Hemp was banned under the Opium and Narcotic Drug Act in 1938 due to the fear of THC in the plant. It saw a short revival due to World War II, but was quickly banned again afterwards. In 1942 the U.S. Department of Agriculture even put out an propaganda film for farmers entitled "Hemp for Victory". As Colorado State Senator Lloyd Casey said in 1996, "Does it take a World War to make hemp legal?"

Hemp has been grown on an experimental basis for scientific purposes under supervision of Health Canada since 1961
Hemp has been grown on an experimental basis for scientific purposes under supervision of Health Canada since 1961, but it wasn't possible to grow as a whole crop because the growing regulations weren't set yet. Crop growing trials have been conducted in Alberta, Manitoba, and Ontario. However, as mentioned, it is only this year that industrial hemp is being cultivated- the first time since 1938. Finally, people like Canada's Health Minister Allan Rock, realize and support the potential for both jobs and the environment that industrial hemp can provide.

There are more than 25 countries that cultivate industrial hemp, with China and Poland, for example, never having outlawed it. The Hemp Industries Association have a hempfacts page which goes over how various countries are currently producing and utilizing hemp.

Uses for hemp include everything from textiles to making hemp cheese (reputedly easier to digest and almost as nutritious as soy) as well as hemp chocolate (dairy free). The stalk is typically used for textiles, pulp and paper, and building materials (insulation, etc) while the seeds are used for everything from foods to cosmetics to paint to beer brewing. The Body Shop has even started a line of products using hemp seed oil. As well, interest has been raised by the auto industry, as hemp could provide cheap durable parts for some aspects of production; something which the German company BMW has already done in its 5 Series.

As to why it fell out of favour in North America in the 1930's? One suggestion has it that the anti-hemp campaign was led by William Randolph Hearst (the real "Citizen Kane"), the Drug Enforcement Agency (DEA), and the DuPont corporation (it feared hemp could compete with nylon manufacturing). Another suggested possibility is it was due to the film "Reefer Madness" that people became terrified of the plant, and what they saw as its potential to destroy the lives of their children after only one puff of marijuana.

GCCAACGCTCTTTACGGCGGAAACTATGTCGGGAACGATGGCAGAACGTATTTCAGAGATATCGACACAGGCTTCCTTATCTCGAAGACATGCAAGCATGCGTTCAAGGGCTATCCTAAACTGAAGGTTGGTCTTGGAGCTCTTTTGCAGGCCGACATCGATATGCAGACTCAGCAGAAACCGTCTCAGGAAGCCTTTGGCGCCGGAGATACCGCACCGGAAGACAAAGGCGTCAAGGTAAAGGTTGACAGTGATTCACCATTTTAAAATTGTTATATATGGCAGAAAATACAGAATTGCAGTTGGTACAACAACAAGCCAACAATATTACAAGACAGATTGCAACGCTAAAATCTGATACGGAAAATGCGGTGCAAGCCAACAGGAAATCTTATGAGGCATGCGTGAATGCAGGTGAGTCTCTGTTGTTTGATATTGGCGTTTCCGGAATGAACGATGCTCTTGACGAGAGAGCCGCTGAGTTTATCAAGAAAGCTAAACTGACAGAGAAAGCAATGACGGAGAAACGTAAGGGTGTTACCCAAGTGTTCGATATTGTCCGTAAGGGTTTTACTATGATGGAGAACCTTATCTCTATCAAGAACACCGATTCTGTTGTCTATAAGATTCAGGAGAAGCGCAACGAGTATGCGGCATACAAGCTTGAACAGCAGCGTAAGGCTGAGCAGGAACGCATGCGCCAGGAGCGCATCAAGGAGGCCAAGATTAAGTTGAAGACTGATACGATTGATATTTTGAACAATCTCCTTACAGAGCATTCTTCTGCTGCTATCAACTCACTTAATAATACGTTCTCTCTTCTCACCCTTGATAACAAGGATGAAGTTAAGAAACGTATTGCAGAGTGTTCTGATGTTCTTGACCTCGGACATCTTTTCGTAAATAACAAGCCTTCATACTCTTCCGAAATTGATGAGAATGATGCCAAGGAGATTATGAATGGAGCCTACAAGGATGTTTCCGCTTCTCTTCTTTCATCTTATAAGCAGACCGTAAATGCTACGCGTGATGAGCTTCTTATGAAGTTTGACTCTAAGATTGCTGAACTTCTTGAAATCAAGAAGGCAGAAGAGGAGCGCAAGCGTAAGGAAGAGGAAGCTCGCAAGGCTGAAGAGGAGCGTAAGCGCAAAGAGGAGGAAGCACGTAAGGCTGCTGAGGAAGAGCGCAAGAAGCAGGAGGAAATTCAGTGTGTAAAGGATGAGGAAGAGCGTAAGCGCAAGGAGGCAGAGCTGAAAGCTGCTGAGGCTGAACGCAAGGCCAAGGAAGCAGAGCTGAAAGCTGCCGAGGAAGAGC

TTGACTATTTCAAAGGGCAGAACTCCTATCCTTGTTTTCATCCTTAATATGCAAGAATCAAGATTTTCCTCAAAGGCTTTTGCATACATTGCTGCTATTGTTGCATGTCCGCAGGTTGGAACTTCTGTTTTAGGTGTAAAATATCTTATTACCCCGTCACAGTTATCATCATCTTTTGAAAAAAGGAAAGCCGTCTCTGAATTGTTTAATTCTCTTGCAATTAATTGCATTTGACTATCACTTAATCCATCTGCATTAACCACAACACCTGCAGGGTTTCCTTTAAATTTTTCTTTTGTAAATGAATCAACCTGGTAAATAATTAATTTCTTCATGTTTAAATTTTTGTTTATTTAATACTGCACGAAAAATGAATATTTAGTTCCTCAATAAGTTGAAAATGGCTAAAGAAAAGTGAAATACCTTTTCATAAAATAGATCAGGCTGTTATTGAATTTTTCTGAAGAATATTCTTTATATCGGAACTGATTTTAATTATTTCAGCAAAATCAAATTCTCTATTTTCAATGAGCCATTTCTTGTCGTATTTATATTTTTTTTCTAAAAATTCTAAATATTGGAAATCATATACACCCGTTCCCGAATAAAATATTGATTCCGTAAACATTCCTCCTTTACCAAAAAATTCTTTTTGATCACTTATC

Understandably, there is a certain amount of fear that hemp growers will use this license to try and grow marijuana. However, this is improbable since the government can easily keep track of anyone who has a license to grow. And if they don't have a license to grow you can simply bust them.

And the environment?

According to Canadian Pulp and Paper Association, the world demand for paper has doubled in the past 20 years and is expected to double again by the year 2010. This combined with increasing restrictions on logging produces a gap that hemp can fill. Also, hemp paper can be recylcled more times than wood based paper products.

The results of hemp farming seem only positive in terms of environmental impact. Here are the results found in a study by Sara K. Francis, for her Masters in Environmental Studies at Dalhousie University. She "sent surveys to as many hemp farmers as possible around the world. In the end, 14 were returned. The results confirmed that:

This is in great contrast to the fact that the percentage of worldwide insecticides used on cotton production is 25% (stat. from Ecolution.)

The clear, obvious strengths of commercial hemp promise a positive future for the growth, cultivation, and production of hemp and hemp products in Canada. The only negative aspects are ones relating to pesticide producers and other manufacturers whose product sales will be damaged by the hemp revival.


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*A more thorough historical perspective is available in the "YEARBOOK OF THE UNITED STATES DEPARTMENT OF AGRICULTURE--1913, pages 283-346, available from the North American Industrial Hemp Council, Inc..